Trump Fundraising and Volunteer Rolls Swelling Thanks to Dems' Impeachment Sham, According to RNC


On Tuesday, former South Carolina governor and representative Mark Sanford ended his primary challenge against Donald Trump. If your immediate response is, “Who?” you weren’t alone. If your immediate response was “Oh wait, that ‘hiking the Appalachian Trail’ guy? He was running for president?” you also weren’t alone.

The only thing remotely interesting about Sanford’s exit was the timing. Trump is in the midst of an impeachment inquiry we’ve been assured is an existential threat to his presidency. If he survives that, how is he supposed to win next November?

The time would seem ripe for Republicans — establishment and rank-and-file alike — to abandon the president for greener (or any other) pastures.

But that’s why Sanford was doomed — and why his hopes that the impeachment inquiry would inflict a mortal wound on the Trump presidency may be doomed too.

Yes, some Republicans may be alienated by the proceedings on Capitol Hill. Others are energized — and they’re displaying that energy with their money and their time.

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According to the Republican National Committee, the Trump campaign has picked up 100,000 new donors and 75,000 new volunteers through an anti-impeachment website the RNC has set up.

That’s a tweet from Trump’s director of strategic communications, Mark Lotter. Others in the GOP structure seem to back it up.

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“It didn’t seem possible to get President Trump’s supporters more fired up than they already were,” Tim Murtaugh, Trump campaign’s spokesman, told The Associated Press.

“Democrats have done it with their sham impeachment proceedings.”

“The effort reflects the Trump campaign’s confidence that the impeachment fight will not only energize his diehard supporters, but also turn off voters weary of the fighting in Washington and willing to blame Democrats for the latest battle,” the AP reported in a Sunday article.

“Trump’s campaign isn’t just waiting for voters to bring up impeachment — it’s ‘owning it,’ raising it on phone calls and door-knocks across the country, said Rick Gorka, a spokesman for Trump’s campaign and the Republican National Committee. The campaign and the RNC have spent more than $10 million in impeachment-related TV ads already, with more expected in the coming weeks as Democrats begin their open hearings.”

How these numbers translate into real-world polling data regarding Trump’s impeachment is still anyone’s guess. RealClearPolitics’ polling average on the president’s impeachment and removal has held mostly steady over the past month, with 48.3 percent in favor to 45.7 opposed. While those numbers have closed somewhat, they haven’t closed substantially.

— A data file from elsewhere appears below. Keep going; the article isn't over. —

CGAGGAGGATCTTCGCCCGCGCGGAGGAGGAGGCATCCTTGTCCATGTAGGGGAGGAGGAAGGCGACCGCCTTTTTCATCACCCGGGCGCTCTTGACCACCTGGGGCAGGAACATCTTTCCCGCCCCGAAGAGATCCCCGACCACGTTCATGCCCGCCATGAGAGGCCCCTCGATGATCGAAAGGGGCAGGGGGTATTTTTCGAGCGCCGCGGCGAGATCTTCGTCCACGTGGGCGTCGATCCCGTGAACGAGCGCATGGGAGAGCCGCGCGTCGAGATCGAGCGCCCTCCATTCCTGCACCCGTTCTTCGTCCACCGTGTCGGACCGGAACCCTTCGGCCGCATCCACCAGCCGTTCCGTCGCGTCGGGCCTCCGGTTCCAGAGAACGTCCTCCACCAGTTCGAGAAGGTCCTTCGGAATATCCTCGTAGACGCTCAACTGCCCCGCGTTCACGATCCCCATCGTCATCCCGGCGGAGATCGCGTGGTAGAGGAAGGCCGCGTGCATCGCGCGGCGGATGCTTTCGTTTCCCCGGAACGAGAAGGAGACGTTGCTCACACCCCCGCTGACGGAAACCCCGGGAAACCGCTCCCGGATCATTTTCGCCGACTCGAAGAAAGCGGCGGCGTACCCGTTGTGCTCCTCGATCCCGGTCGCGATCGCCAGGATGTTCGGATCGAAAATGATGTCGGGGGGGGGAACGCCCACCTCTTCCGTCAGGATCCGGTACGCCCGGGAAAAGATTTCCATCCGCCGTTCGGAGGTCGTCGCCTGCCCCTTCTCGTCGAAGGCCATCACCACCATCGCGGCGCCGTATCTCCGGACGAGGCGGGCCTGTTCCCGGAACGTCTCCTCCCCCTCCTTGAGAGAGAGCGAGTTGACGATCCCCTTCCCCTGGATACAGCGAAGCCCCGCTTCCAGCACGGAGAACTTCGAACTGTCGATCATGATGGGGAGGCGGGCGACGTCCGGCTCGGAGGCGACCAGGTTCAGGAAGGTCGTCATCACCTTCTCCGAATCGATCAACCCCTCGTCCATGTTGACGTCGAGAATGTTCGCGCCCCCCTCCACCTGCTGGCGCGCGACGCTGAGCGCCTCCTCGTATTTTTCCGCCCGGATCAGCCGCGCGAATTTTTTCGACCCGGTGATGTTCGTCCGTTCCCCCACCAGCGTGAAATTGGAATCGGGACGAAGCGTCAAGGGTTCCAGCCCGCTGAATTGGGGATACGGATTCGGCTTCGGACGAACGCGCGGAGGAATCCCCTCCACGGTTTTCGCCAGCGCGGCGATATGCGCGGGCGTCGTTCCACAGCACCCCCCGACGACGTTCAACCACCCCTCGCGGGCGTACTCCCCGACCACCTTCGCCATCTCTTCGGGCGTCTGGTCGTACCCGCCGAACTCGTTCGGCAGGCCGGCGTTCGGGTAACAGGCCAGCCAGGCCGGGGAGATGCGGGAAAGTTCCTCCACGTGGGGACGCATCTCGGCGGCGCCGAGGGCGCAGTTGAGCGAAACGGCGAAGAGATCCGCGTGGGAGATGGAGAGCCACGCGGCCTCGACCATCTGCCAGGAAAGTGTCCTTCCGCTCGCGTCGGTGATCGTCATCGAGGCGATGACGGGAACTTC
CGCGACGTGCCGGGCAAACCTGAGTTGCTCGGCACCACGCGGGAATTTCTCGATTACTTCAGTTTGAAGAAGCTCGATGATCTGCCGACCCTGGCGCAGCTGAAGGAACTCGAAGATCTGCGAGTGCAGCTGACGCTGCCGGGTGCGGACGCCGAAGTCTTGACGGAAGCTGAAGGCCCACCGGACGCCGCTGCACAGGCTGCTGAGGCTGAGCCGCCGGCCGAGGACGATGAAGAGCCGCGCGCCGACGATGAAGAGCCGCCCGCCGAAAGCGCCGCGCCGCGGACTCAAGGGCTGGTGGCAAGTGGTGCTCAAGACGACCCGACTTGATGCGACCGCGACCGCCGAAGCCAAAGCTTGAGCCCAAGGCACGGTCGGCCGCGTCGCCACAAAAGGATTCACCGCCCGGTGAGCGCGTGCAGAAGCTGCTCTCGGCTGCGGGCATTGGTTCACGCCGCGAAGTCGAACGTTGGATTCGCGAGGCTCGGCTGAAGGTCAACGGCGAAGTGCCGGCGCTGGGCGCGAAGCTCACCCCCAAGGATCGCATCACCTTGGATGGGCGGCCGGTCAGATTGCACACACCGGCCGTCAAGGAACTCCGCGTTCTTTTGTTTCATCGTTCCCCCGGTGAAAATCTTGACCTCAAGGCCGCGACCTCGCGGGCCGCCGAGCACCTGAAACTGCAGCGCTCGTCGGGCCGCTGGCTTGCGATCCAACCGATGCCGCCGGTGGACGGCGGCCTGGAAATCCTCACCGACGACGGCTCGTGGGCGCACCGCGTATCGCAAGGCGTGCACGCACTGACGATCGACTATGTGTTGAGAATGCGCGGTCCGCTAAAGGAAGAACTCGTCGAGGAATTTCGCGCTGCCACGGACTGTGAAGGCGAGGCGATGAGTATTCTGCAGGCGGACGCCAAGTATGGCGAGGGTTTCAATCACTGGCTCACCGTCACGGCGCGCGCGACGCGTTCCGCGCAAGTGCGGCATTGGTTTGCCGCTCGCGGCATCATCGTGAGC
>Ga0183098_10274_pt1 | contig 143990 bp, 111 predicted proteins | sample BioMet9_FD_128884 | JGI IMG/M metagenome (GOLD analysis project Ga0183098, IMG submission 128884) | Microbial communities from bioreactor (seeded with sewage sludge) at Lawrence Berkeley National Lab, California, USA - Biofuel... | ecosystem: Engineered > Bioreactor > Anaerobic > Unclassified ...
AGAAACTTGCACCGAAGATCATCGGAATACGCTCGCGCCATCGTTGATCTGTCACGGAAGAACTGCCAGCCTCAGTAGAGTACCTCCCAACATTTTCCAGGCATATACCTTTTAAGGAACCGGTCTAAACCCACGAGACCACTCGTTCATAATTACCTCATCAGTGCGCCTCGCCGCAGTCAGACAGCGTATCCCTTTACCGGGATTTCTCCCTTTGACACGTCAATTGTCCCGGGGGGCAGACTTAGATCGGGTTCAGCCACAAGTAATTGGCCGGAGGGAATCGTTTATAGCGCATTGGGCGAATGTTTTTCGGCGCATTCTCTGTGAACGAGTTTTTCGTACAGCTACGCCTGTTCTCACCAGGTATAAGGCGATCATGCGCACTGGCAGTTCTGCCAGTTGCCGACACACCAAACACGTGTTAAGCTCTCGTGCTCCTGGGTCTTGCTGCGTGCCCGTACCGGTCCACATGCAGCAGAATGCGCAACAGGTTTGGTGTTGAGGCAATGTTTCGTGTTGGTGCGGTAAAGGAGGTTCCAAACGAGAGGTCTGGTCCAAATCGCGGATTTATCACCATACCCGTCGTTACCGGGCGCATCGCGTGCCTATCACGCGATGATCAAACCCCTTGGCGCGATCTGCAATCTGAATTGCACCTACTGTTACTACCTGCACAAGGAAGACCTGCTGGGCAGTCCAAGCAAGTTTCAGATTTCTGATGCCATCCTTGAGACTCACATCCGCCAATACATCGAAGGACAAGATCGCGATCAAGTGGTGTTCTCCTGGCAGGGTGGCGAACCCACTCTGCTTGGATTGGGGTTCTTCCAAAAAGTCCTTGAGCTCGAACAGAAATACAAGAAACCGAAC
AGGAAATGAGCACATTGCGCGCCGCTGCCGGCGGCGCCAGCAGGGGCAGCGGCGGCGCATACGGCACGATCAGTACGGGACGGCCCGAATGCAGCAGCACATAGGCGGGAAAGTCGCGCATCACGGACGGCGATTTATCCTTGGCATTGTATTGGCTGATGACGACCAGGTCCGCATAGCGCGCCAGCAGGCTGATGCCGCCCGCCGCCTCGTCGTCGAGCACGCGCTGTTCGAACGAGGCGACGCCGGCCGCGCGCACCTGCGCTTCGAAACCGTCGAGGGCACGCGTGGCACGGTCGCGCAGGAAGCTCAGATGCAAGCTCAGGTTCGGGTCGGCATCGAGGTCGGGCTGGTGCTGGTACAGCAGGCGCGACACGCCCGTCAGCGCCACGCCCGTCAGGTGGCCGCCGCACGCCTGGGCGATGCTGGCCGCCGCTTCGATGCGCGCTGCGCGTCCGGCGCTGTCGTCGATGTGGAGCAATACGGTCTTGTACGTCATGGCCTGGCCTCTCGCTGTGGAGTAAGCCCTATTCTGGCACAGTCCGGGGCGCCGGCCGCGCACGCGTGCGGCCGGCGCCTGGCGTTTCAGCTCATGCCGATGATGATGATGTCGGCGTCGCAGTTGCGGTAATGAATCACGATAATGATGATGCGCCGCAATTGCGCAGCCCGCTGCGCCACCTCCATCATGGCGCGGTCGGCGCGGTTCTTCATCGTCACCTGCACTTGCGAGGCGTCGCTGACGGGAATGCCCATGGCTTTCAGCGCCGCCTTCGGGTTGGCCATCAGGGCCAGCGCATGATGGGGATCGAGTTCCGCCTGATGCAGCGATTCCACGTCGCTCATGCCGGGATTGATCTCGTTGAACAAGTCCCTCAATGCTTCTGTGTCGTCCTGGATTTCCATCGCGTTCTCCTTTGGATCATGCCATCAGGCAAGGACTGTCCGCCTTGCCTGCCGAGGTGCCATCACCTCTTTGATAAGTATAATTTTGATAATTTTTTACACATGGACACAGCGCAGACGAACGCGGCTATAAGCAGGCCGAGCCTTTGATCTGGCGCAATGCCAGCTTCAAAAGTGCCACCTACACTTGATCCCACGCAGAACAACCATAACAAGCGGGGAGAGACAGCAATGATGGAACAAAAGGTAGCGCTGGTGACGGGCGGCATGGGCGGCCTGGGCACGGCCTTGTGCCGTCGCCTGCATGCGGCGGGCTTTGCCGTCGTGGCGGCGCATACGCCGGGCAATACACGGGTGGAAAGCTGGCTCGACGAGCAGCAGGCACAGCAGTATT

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That could be taken two ways, though: Even with closed-door hearings and plenty of selective leaks, Americans are actually less convinced, albeit slightly so, that impeachment is the way forward.

And that’s just an average. A Morning Consult poll taken between Nov. 1 and Nov. 3 found that 47 percent of respondents were in favor of impeaching Trump. That was down from 51 percent in the same poll taken less than a month earlier.

This isn’t a recent phenomenon, either. In the 24 hours after Nancy Pelosi announced her impeachment inquiry, the Trump campaign took in a whopping $5 million. As of Sept. 30, the campaign had raised $165 million and the RNC had taken in $168 million — a record haul for any sitting president at this point in the campaign. He’s also adding to an impressive grassroots campaign with a groundswell of new donors.

Of course, Trump faces significant headwinds in 2020 and will no doubt need that kind of money and then some. Impeachment seems a fait accompli at this point and the Democrats are no doubt going to use that to generate windfalls of their own.

For his part, Gorka seems unafraid.

“We’re turning this into a real rallying cry for the president’s supporters,” the Trump spokesman told the AP. He also sees this as a window to reach out to another demographic: those who may not be Trump fans “but see this process for what it is, a political hit job.”

Judging by the first day of public impeachment inquiry hearings — particularly Adam Schiff’s opening remarks, which all but assumed the president’s guilt — that’s likely to be a growing cohort.

Either way, the fact that the Democrats’ impeachment inquiry seems to have coalesced support around the president should be a disheartening prospect for the left side of the aisle. And, as for any other potential Mark Sanfords looking to hike the electoral Appalachian Trail of challenging a sitting president, it looks like their opportunity has been all but foreclosed upon — no matter how impeachment goes.

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C. Douglas Golden is a writer who splits his time between the United States and Southeast Asia. Specializing in political commentary and world affairs, he's written for Conservative Tribune and The Western Journal since 2014.
C. Douglas Golden is a writer who splits his time between the United States and Southeast Asia. Specializing in political commentary and world affairs, he's written for Conservative Tribune and The Western Journal since 2014. Aside from politics, he enjoys spending time with his wife, literature (especially British comic novels and modern Japanese lit), indie rock, coffee, Formula One and football (of both American and world varieties).
Morristown, New Jersey
Catholic University of America
Languages Spoken
English, Spanish
Topics of Expertise
American Politics, World Politics, Culture